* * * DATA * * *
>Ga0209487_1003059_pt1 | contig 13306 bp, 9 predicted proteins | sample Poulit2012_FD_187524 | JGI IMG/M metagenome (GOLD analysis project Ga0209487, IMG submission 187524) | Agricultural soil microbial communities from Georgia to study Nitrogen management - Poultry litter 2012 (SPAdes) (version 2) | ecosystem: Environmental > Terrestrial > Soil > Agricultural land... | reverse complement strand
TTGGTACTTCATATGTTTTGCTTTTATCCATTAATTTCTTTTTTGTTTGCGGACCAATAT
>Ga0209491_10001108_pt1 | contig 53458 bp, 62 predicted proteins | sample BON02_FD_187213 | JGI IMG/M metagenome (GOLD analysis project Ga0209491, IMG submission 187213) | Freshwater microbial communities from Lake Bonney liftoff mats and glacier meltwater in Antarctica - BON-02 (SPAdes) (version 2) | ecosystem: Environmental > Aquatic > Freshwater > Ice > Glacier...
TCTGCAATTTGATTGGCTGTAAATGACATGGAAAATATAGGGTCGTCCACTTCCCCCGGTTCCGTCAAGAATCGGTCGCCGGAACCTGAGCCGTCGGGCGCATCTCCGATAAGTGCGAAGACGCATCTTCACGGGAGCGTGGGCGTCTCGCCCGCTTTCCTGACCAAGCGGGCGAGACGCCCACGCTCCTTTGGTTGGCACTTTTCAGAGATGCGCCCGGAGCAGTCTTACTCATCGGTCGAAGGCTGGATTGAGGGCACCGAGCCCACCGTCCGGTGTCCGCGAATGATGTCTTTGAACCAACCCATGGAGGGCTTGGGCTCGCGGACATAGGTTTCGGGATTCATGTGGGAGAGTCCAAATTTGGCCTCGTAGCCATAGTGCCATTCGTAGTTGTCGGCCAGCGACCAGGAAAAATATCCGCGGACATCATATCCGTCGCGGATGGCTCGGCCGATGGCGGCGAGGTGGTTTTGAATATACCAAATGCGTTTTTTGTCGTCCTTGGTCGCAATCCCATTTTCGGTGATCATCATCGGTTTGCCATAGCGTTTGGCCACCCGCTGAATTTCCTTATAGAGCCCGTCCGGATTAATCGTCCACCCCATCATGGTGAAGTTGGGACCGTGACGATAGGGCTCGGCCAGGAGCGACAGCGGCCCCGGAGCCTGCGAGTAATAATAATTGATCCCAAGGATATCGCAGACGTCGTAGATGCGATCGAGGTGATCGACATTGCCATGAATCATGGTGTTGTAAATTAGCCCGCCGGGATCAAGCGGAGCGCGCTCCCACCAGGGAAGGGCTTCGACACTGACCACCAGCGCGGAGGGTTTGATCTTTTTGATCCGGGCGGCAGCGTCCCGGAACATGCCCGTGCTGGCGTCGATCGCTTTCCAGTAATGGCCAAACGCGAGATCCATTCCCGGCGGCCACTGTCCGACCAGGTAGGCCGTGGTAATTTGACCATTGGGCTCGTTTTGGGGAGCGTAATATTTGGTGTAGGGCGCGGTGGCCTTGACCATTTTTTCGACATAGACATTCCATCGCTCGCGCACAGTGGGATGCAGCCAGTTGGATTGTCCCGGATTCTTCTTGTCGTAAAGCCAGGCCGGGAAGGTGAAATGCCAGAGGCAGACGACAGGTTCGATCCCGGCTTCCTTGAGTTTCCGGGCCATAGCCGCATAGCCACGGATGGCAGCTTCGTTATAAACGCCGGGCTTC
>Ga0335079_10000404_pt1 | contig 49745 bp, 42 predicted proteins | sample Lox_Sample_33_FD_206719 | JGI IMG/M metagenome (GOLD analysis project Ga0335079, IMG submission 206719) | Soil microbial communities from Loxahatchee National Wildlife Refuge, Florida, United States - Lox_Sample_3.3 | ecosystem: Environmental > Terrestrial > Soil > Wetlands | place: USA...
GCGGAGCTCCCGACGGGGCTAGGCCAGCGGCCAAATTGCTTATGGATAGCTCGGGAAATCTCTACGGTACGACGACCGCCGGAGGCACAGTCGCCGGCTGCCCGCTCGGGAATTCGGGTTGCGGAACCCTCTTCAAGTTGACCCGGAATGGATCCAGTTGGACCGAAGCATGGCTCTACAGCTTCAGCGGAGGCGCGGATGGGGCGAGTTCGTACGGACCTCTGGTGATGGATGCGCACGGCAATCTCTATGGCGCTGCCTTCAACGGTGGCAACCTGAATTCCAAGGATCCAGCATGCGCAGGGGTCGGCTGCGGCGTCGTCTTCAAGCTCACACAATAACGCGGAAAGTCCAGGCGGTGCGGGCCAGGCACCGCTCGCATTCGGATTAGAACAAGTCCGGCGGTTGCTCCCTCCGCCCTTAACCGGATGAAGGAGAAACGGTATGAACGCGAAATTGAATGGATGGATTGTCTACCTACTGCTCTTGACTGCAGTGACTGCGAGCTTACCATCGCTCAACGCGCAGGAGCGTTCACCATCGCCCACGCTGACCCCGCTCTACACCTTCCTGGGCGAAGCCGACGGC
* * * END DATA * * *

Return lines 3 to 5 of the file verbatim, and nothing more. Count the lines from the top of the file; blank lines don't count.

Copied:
>Ga0209491_10001108_pt1 | contig 53458 bp, 62 predicted proteins | sample BON02_FD_187213 | JGI IMG/M metagenome (GOLD analysis project Ga0209491, IMG submission 187213) | Freshwater microbial communities from Lake Bonney liftoff mats and glacier meltwater in Antarctica - BON-02 (SPAdes) (version 2) | ecosystem: Environmental > Aquatic > Freshwater > Ice > Glacier...
TCTGCAATTTGATTGGCTGTAAATGACATGGAAAATATAGGGTCGTCCACTTCCCCCGGTTCCGTCAAGAATCGGTCGCCGGAACCTGAGCCGTCGGGCGCATCTCCGATAAGTGCGAAGACGCATCTTCACGGGAGCGTGGGCGTCTCGCCCGCTTTCCTGACCAAGCGGGCGAGACGCCCACGCTCCTTTGGTTGGCACTTTTCAGAGATGCGCCCGGAGCAGTCTTACTCATCGGTCGAAGGCTGGATTGAGGGCACCGAGCCCACCGTCCGGTGTCCGCGAATGATGTCTTTGAACCAACCCATGGAGGGCTTGGGCTCGCGGACATAGGTTTCGGGATTCATGTGGGAGAGTCCAAATTTGGCCTCGTAGCCATAGTGCCATTCGTAGTTGTCGGCCAGCGACCAGGAAAAATATCCGCGGACATCATATCCGTCGCGGATGGCTCGGCCGATGGCGGCGAGGTGGTTTTGAATATACCAAATGCGTTTTTTGTCGTCCTTGGTCGCAATCCCATTTTCGGTGATCATCATCGGTTTGCCATAGCGTTTGGCCACCCGCTGAATTTCCTTATAGAGCCCGTCCGGATTAATCGTCCACCCCATCATGGTGAAGTTGGGACCGTGACGATAGGGCTCGGCCAGGAGCGACAGCGGCCCCGGAGCCTGCGAGTAATAATAATTGATCCCAAGGATATCGCAGACGTCGTAGATGCGATCGAGGTGATCGACATTGCCATGAATCATGGTGTTGTAAATTAGCCCGCCGGGATCAAGCGGAGCGCGCTCCCACCAGGGAAGGGCTTCGACACTGACCACCAGCGCGGAGGGTTTGATCTTTTTGATCCGGGCGGCAGCGTCCCGGAACATGCCCGTGCTGGCGTCGATCGCTTTCCAGTAATGGCCAAACGCGAGATCCATTCCCGGCGGCCACTGTCCGACCAGGTAGGCCGTGGTAATTTGACCATTGGGCTCGTTTTGGGGAGCGTAATATTTGGTGTAGGGCGCGGTGGCCTTGACCATTTTTTCGACATAGACATTCCATCGCTCGCGCACAGTGGGATGCAGCCAGTTGGATTGTCCCGGATTCTTCTTGTCGTAAAGCCAGGCCGGGAAGGTGAAATGCCAGAGGCAGACGACAGGTTCGATCCCGGCTTCCTTGAGTTTCCGGGCCATAGCCGCATAGCCACGGATGGCAGCTTCGTTATAAACGCCGGGCTTC
>Ga0335079_10000404_pt1 | contig 49745 bp, 42 predicted proteins | sample Lox_Sample_33_FD_206719 | JGI IMG/M metagenome (GOLD analysis project Ga0335079, IMG submission 206719) | Soil microbial communities from Loxahatchee National Wildlife Refuge, Florida, United States - Lox_Sample_3.3 | ecosystem: Environmental > Terrestrial > Soil > Wetlands | place: USA...